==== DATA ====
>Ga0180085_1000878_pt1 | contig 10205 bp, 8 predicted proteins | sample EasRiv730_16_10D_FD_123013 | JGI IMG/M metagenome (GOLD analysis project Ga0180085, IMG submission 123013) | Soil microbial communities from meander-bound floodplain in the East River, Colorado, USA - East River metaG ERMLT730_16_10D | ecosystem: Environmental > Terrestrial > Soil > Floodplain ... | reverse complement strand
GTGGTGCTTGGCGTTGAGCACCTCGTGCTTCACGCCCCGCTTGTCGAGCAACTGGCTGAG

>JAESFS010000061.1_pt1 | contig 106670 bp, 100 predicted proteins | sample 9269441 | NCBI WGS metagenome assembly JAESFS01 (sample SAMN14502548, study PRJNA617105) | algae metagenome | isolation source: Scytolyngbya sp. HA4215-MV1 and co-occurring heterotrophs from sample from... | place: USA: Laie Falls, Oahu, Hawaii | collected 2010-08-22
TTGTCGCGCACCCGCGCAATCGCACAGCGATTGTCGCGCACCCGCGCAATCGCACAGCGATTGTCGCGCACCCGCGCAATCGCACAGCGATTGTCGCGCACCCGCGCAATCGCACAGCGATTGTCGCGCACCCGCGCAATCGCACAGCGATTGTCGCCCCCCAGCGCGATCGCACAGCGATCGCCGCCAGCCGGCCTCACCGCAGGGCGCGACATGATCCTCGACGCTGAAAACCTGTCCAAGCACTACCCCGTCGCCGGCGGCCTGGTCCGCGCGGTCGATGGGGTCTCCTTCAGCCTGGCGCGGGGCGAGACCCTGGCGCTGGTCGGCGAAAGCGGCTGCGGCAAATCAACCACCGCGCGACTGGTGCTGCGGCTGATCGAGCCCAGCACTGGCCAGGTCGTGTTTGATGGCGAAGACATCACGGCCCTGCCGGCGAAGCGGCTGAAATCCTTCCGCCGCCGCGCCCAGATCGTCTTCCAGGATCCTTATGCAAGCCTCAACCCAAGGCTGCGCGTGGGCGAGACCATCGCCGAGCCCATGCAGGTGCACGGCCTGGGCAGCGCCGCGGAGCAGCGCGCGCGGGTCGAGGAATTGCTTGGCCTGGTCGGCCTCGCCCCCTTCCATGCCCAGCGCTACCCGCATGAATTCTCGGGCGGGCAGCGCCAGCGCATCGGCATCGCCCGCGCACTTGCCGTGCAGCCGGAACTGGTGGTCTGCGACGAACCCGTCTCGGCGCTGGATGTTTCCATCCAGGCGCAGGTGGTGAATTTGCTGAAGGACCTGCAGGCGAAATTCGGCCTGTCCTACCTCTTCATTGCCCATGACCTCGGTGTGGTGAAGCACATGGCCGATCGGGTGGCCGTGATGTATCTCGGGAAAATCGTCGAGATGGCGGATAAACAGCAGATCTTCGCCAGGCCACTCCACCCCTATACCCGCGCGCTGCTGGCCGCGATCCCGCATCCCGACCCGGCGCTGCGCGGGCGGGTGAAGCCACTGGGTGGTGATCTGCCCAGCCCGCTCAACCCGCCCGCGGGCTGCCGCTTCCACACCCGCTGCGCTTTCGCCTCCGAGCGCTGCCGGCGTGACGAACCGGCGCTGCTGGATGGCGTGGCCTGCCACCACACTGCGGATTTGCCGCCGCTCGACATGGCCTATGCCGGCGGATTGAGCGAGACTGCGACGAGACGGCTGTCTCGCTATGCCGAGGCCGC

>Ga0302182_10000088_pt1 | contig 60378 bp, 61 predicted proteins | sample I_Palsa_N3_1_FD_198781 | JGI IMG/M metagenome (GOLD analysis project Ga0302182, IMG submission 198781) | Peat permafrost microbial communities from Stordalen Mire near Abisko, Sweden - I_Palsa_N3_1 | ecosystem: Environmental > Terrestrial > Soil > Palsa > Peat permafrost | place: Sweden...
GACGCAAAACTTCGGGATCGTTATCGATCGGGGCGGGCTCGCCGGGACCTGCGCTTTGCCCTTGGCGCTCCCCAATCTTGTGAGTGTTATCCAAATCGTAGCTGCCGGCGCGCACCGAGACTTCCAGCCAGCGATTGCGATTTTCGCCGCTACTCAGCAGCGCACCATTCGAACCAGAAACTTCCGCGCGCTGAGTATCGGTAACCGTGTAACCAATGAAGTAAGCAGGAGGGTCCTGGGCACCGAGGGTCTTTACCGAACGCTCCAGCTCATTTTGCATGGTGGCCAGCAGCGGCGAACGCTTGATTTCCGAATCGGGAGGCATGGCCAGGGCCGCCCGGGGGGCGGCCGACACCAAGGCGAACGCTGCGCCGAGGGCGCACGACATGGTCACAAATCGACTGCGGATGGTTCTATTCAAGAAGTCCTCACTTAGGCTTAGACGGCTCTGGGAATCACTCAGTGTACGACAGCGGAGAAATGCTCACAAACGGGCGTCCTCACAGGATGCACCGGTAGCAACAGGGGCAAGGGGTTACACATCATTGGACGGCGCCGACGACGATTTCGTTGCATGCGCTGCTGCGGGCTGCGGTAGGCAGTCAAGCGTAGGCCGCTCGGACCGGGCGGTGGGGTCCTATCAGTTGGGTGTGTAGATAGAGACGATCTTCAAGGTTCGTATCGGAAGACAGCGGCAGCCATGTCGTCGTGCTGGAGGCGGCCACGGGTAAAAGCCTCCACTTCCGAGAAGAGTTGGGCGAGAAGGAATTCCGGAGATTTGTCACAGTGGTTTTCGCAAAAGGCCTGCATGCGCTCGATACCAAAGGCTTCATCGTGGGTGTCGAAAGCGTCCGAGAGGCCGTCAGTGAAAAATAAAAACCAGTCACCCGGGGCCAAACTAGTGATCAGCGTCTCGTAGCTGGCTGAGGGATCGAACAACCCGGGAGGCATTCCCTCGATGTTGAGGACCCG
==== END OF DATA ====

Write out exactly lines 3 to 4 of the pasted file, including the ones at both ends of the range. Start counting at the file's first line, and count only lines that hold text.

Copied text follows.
>JAESFS010000061.1_pt1 | contig 106670 bp, 100 predicted proteins | sample 9269441 | NCBI WGS metagenome assembly JAESFS01 (sample SAMN14502548, study PRJNA617105) | algae metagenome | isolation source: Scytolyngbya sp. HA4215-MV1 and co-occurring heterotrophs from sample from... | place: USA: Laie Falls, Oahu, Hawaii | collected 2010-08-22
TTGTCGCGCACCCGCGCAATCGCACAGCGATTGTCGCGCACCCGCGCAATCGCACAGCGATTGTCGCGCACCCGCGCAATCGCACAGCGATTGTCGCGCACCCGCGCAATCGCACAGCGATTGTCGCGCACCCGCGCAATCGCACAGCGATTGTCGCCCCCCAGCGCGATCGCACAGCGATCGCCGCCAGCCGGCCTCACCGCAGGGCGCGACATGATCCTCGACGCTGAAAACCTGTCCAAGCACTACCCCGTCGCCGGCGGCCTGGTCCGCGCGGTCGATGGGGTCTCCTTCAGCCTGGCGCGGGGCGAGACCCTGGCGCTGGTCGGCGAAAGCGGCTGCGGCAAATCAACCACCGCGCGACTGGTGCTGCGGCTGATCGAGCCCAGCACTGGCCAGGTCGTGTTTGATGGCGAAGACATCACGGCCCTGCCGGCGAAGCGGCTGAAATCCTTCCGCCGCCGCGCCCAGATCGTCTTCCAGGATCCTTATGCAAGCCTCAACCCAAGGCTGCGCGTGGGCGAGACCATCGCCGAGCCCATGCAGGTGCACGGCCTGGGCAGCGCCGCGGAGCAGCGCGCGCGGGTCGAGGAATTGCTTGGCCTGGTCGGCCTCGCCCCCTTCCATGCCCAGCGCTACCCGCATGAATTCTCGGGCGGGCAGCGCCAGCGCATCGGCATCGCCCGCGCACTTGCCGTGCAGCCGGAACTGGTGGTCTGCGACGAACCCGTCTCGGCGCTGGATGTTTCCATCCAGGCGCAGGTGGTGAATTTGCTGAAGGACCTGCAGGCGAAATTCGGCCTGTCCTACCTCTTCATTGCCCATGACCTCGGTGTGGTGAAGCACATGGCCGATCGGGTGGCCGTGATGTATCTCGGGAAAATCGTCGAGATGGCGGATAAACAGCAGATCTTCGCCAGGCCACTCCACCCCTATACCCGCGCGCTGCTGGCCGCGATCCCGCATCCCGACCCGGCGCTGCGCGGGCGGGTGAAGCCACTGGGTGGTGATCTGCCCAGCCCGCTCAACCCGCCCGCGGGCTGCCGCTTCCACACCCGCTGCGCTTTCGCCTCCGAGCGCTGCCGGCGTGACGAACCGGCGCTGCTGGATGGCGTGGCCTGCCACCACACTGCGGATTTGCCGCCGCTCGACATGGCCTATGCCGGCGGATTGAGCGAGACTGCGACGAGACGGCTGTCTCGCTATGCCGAGGCCGC